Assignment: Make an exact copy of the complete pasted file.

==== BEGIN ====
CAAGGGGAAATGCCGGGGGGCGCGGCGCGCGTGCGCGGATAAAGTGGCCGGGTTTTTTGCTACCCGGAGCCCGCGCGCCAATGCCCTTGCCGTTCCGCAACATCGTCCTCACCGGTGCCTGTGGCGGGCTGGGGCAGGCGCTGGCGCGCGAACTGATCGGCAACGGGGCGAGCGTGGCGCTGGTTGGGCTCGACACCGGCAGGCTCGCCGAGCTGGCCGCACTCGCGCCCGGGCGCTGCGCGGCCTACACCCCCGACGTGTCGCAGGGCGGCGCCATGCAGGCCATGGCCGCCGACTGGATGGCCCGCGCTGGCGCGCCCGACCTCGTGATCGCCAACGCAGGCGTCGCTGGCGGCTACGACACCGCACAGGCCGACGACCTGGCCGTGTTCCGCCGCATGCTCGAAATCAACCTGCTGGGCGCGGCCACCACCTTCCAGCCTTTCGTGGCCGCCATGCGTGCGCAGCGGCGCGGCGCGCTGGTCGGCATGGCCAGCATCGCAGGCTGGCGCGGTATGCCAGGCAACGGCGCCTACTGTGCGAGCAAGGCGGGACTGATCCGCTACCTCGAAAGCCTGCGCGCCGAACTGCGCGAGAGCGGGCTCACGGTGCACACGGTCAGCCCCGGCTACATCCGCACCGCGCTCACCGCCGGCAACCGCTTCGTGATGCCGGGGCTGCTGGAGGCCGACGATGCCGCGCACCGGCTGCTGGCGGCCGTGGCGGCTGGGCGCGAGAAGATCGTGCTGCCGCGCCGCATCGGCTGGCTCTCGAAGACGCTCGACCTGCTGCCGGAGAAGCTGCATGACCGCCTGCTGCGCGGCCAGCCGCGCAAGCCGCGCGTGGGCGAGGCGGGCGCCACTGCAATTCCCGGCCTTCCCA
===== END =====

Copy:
CAAGGGGAAATGCCGGGGGGCGCGGCGCGCGTGCGCGGATAAAGTGGCCGGGTTTTTTGCTACCCGGAGCCCGCGCGCCAATGCCCTTGCCGTTCCGCAACATCGTCCTCACCGGTGCCTGTGGCGGGCTGGGGCAGGCGCTGGCGCGCGAACTGATCGGCAACGGGGCGAGCGTGGCGCTGGTTGGGCTCGACACCGGCAGGCTCGCCGAGCTGGCCGCACTCGCGCCCGGGCGCTGCGCGGCCTACACCCCCGACGTGTCGCAGGGCGGCGCCATGCAGGCCATGGCCGCCGACTGGATGGCCCGCGCTGGCGCGCCCGACCTCGTGATCGCCAACGCAGGCGTCGCTGGCGGCTACGACACCGCACAGGCCGACGACCTGGCCGTGTTCCGCCGCATGCTCGAAATCAACCTGCTGGGCGCGGCCACCACCTTCCAGCCTTTCGTGGCCGCCATGCGTGCGCAGCGGCGCGGCGCGCTGGTCGGCATGGCCAGCATCGCAGGCTGGCGCGGTATGCCAGGCAACGGCGCCTACTGTGCGAGCAAGGCGGGACTGATCCGCTACCTCGAAAGCCTGCGCGCCGAACTGCGCGAGAGCGGGCTCACGGTGCACACGGTCAGCCCCGGCTACATCCGCACCGCGCTCACCGCCGGCAACCGCTTCGTGATGCCGGGGCTGCTGGAGGCCGACGATGCCGCGCACCGGCTGCTGGCGGCCGTGGCGGCTGGGCGCGAGAAGATCGTGCTGCCGCGCCGCATCGGCTGGCTCTCGAAGACGCTCGACCTGCTGCCGGAGAAGCTGCATGACCGCCTGCTGCGCGGCCAGCCGCGCAAGCCGCGCGTGGGCGAGGCGGGCGCCACTGCAATTCCCGGCCTTCCCA